Retirement timing: Picking your Goldilocks moment

So is there a best time, sweet spot, goldlocks moment in time when everything is near perfect for retirement? Unless the job requires them to retire in their late 50s, most federal and postal workers pull the plug in their early 60s. But some leave the first day they are eligible, while others tell colleagues they expect to be carried out.

For most workers that sweet age spot, the moment when it seems just right,...

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So is there a best time, sweet spot, goldlocks moment in time when everything is near perfect for retirement? Unless the job requires them to retire in their late 50s, most federal and postal workers pull the plug in their early 60s. But some leave the first day they are eligible, while others tell colleagues they expect to be carried out.

For most workers that sweet age spot, the moment when it seems just right, depends on lots of things ranging from health and family situation to the stock market. In last week’s Washington Post, financial columnist Michelle Singletary wrote an excellent column around the five things you should ask yourself before taking early retirement.

Earlier this month Abraham Grungold, a long-time fed and part-time financial coach put in his retirement papers. He has done extremely well with his Thrift Savings Plan. Next stop, full-time coaching/retirement. Which inspired him to write about the anxieties of a federal retirement at any age. Whatever your age and status, check it out. He writes:

I remember when my dad retired. For him, it an easy process. He applied for Social Security, Medicare and he had his Individual Retirement Account (IRA). He trained his replacement, and his employer gave him a wonderful retirement party. I remember how happy he was on that day.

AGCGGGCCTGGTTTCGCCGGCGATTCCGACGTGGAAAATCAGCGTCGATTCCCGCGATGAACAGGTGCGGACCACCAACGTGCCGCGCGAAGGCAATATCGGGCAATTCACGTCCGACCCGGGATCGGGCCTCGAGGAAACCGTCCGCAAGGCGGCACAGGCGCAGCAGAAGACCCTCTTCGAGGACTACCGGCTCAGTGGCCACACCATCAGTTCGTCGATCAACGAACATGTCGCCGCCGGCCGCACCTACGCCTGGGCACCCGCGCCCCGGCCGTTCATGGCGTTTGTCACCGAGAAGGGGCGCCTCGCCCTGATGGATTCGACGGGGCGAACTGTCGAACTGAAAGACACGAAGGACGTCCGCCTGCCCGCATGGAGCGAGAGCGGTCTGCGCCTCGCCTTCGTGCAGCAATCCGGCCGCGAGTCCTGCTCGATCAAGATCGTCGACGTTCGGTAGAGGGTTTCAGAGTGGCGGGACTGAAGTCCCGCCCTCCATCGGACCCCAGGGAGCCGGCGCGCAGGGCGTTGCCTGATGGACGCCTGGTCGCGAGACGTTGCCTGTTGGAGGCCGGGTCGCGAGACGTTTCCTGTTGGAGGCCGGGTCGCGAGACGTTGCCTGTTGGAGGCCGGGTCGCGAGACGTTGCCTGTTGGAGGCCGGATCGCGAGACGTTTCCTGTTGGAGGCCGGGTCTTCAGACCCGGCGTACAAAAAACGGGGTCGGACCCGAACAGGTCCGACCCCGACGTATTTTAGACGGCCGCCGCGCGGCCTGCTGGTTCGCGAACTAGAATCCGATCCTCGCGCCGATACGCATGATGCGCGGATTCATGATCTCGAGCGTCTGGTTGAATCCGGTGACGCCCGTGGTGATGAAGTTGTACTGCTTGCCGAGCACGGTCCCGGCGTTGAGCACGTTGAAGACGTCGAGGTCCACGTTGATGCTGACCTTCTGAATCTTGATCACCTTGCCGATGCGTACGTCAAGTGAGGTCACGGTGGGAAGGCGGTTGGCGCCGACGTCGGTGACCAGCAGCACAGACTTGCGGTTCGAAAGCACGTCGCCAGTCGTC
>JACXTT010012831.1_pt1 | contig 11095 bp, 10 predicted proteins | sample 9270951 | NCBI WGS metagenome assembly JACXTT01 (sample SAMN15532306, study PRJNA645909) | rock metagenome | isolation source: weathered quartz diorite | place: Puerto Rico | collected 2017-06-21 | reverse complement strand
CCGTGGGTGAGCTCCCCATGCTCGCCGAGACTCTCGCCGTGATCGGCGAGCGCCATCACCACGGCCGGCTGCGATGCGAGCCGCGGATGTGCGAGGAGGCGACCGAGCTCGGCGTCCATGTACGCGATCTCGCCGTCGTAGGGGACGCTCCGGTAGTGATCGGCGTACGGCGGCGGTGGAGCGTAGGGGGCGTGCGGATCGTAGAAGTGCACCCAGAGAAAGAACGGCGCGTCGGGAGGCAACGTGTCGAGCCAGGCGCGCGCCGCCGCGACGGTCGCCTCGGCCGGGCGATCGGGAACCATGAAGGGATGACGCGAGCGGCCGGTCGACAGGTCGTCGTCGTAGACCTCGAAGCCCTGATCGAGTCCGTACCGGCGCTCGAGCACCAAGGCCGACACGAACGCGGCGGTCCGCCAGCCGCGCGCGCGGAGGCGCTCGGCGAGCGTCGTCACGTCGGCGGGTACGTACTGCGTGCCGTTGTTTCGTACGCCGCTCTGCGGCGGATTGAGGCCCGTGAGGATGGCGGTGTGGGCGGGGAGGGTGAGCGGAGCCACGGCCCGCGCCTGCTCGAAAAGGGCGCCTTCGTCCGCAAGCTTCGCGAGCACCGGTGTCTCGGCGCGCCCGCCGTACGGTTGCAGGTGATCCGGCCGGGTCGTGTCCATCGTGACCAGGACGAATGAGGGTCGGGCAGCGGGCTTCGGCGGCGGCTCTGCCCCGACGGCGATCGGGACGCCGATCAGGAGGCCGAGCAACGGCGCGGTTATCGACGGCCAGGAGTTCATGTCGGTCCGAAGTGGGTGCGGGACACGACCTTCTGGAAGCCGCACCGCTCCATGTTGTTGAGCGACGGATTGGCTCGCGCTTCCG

Today, federal employees have a complex preparation for retirement. But with proper planning and understanding the process can result in a successful outcome. Unfortunately, employees believe that when they reach their 25-to-30-year mark that their retirement is going to a simple process. The HR department hands them the 14-page application and you need to make some difficult decisions. Prior to retirement, you need to check with your agency if they provide some type of a retirement seminar within 5 years of retirement. But agencies have cut back in these areas and many federal employees must figure out their retirement on their own. If you are dealing with an HR person, don’t be afraid to ask how much experience do they have preparing retirement packages for the federal government? If you feel uncomfortable with an answer from your HR department, research it on the OPM website.

My clients have many questions regarding their CSRS/FERS retirement and their TSP. Below are the 10 most asked questions on the minds of employees who are contemplating retirement. Each person has their own individual needs and fears. Many of these decisions can make the difference of hundreds and thousands of dollars in your retirement. Do not postpone tackling these topics.

  1. When is the right year for me to retire?
  2. Can I afford to retire?
  3. How much insurance do I need?
  4. Do I get to keep my FEHB plan in retirement?
  5. What should I do about Medicare?
  6. When should I elect Social Security?
  7. Should I transfer my TSP to an IRA?
  8. Should I use my TSP to pay off my debts?
  9. How should I invest my TSP to handle withdrawals and inflation?
  10. What should I do about Required Minimum Distributions (RMDs)?

Do not wait to the last minute to figure out these questions. Before you submit your retirement application, either go to a retirement seminar or get some professional help to work through these important issues.”

Financial success can easily be achieved; it only takes a little effort.

Any questions or comments please contact me at Abraham Grungold – AG Financial Services or my Facebook page at FERS Federal Employees.

Nearly Useless Factoid

By Alazar Moges

The six largest turkey producing states (Minnesota, North Carolina, Arkansas, Indiana, Missouri and Virginia) account for 69% of all turkeys produced in the United States.

Source: Census Bureau 

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